DISCLAIMER: I'm not part of the military. I come from a military family with my two older brothers in The Marines and Army and cousins in various branches as well.
Little is known about the military history behind what we wear. If not everything, the majority of menswear has it's origin in the military dating back hundreds of years. Just to name a few things that we wear that have a military background:
1) Double breasted jackets
3) Chukka boots (boots in general)
4) Bomber jackets
6) Trench coat/ peacoats
7) All things camouflage.
So suffice it to say, since the military has greatly influenced men's fashion as we now know it, there are a few things we can learn from them.
My brothers aren't into fashion like I am but having a front row seat to them being service members and they way they conduct themselves, they have more style sense than the majority of guys out there. Here is what I've observed.
Attention To Detail.
My brothers have told me about the intimidating inspections they went through at bootcamp.
From cleaning up the squad bay to cleaning their rifles to marching in cohesion to making sure their uniforms are crisp and on point and their medals are x millimeters apart, those Drill Instructors and Drill Sergeants made sure attention was paid to detail.
Based what they've told me (and the youtube videos I've seen) I've taken that same approaching with my clothing.
The details: shoes have to be polished, belt and shoes have to match, pocket square has to be folded properly, limit accessories, tie and pocket square shouldn't match, add prints but not too much,if you can't grip the bottom of the coat it's too long or short, break or no break? cuff or no cuff? pleats or no pleats? etc etc etc (too many things to name).
The point is, paying attention to the detail says you didn't just wake up and throw whatever on. Even though a segment of menswear, sprezzatura, looks like a nonchalant style, they still put some thought to it, they just make it look effortless.
When people see that you put some thought into what you wear and there's a flow to your style story, you get admired and set yourself apart from everyone else because trust me, majority of guys out there don't care about what they wear.
Now, many men might call you metrosexual or may see grooming as unmanly but it isn't about standing in front of the mirror more than your woman, it's you actually giving a damn how you look.
In the military you have no choice. From bootcamp onwards, there is high emphasis on grooming. The stories my brothers told me of the whole squad getting punished because one guy had dirt underneath his nails shows how serious they take grooming in the military. Your hair has to be regularly cut, facial hair has to nonexistent (at least when you're stateside), hygiene has to be on point, failure to make grooming a priority had severe repercussions, during and after bootcamp.
"Man, the best fitting suit I ever wore were my dress blues, that thing fit perfectly on my body" That was a quote from a cousin of mine in the Army.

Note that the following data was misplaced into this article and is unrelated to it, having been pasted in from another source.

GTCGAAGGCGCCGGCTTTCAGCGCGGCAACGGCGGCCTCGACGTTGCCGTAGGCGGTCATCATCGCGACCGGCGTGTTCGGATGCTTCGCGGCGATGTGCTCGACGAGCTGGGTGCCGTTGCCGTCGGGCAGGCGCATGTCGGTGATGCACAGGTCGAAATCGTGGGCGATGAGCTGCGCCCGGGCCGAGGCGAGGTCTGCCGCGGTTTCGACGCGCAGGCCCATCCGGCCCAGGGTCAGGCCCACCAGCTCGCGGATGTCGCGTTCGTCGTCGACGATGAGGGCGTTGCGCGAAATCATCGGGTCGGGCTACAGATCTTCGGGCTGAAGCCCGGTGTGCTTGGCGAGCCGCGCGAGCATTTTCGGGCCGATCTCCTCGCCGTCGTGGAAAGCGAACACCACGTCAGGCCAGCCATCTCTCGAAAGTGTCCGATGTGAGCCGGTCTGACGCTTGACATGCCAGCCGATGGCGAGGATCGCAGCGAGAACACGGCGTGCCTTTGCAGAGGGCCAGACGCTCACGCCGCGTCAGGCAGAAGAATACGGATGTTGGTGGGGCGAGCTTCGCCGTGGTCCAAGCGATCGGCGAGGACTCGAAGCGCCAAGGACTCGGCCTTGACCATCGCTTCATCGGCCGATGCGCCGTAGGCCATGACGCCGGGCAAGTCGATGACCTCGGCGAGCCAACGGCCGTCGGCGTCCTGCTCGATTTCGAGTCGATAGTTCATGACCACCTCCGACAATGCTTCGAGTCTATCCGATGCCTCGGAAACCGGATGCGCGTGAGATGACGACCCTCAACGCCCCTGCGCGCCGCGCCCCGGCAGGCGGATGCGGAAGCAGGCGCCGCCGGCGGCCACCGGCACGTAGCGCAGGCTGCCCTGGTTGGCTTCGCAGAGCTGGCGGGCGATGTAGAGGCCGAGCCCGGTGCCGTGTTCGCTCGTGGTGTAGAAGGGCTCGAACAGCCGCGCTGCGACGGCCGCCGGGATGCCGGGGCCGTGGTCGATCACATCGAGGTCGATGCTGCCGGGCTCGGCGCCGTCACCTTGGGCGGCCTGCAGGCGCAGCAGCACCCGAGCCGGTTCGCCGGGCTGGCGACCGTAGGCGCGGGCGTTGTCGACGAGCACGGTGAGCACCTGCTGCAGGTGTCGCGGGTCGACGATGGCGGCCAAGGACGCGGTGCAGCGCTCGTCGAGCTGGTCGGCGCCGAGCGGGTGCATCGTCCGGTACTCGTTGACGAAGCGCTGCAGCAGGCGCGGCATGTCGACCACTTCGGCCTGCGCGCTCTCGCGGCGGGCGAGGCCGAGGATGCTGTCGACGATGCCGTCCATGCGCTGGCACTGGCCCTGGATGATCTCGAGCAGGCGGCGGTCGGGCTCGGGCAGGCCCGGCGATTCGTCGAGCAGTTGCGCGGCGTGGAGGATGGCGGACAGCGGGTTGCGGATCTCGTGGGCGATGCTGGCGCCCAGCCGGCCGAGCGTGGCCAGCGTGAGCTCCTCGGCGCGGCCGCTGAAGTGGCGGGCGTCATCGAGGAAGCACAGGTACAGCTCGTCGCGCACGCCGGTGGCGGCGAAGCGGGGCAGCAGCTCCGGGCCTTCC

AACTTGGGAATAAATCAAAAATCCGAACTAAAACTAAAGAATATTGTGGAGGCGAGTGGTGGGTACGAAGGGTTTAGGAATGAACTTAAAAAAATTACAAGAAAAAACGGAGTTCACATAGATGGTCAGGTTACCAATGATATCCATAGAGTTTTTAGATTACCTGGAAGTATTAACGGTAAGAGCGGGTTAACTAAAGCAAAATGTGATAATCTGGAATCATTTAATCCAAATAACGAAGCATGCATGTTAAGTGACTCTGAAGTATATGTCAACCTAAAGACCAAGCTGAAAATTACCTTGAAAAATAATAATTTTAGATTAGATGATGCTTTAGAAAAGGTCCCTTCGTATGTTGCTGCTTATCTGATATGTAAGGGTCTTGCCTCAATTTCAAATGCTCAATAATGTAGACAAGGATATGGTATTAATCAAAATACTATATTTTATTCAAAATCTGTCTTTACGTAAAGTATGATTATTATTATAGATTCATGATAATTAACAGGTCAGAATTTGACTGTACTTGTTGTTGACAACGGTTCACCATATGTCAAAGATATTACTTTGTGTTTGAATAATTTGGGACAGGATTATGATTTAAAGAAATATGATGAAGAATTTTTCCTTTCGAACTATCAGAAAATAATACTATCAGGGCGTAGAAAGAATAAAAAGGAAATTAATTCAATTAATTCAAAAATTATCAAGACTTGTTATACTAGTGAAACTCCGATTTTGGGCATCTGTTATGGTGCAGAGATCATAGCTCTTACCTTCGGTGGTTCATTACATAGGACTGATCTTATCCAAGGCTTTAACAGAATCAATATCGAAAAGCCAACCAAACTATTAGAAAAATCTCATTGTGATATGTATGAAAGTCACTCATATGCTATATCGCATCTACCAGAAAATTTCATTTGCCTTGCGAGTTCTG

Indeed, those dress blues they wear are the best fitting suits because they were custom made. In bootcamp (and I'm sure after bootcamp) those military tailors literally tailor their dress uniforms on their bodies.
As a man that's into fitness, tailoring is a heck of a difference. Almost everything you wear will have to get tailored and that makes the difference between looking sharp or looking sloppy.
"Don't judge a book by its cover" is a cute little phrase that works well in an ideal world. Problem is, we don't live in an ideal world and people will come to conclusion about you within seconds of seeing/meeting you.
The discipline of the military is transferable from their decorum to their appearance. You know when a service member stands before you. Even out of uniform, there's something different about them from the rest of us civvies.
Did I ever mention in a past blog how I got hired at JCPenney? If not, I wasn't the only one getting interviewed that day but I was the only one who got hired. While everyone was in T-shirts and cargo pants, I had on a shirt, tie and slack and this was pre-style enthusiast Ian. Upon entering the room, before I sat down, Ameena the hiring manager looked at me and yelled, "I know exactly where to put you! Jewelry Department!" Boom, I got hired and my appearance played a significant role in that.
Look, the way you present yourself matters. People WILL respond to you based on how you look, fair or unfair, that's how it is. I know this being a black man in America, I get treated a certain kind of way by some people. But I can't control this overflow of melanin I got (thank God!) but you can certainly control what you wear and how you wear it. Show some pride in what you wear.
So much more we can learn from the military such as discipline, camaraderie, courage and more, things that can makes us overall better civilians. With its roots deep firm in the military, I believe men's fashion need to show more appreciation to the military and not treat it as a separate unrelated entity. Now these four things aren't all there is to it, I'm sure there's more but I hope this can spark the thought to look to the military as inspiration for what we wear and how we wear it.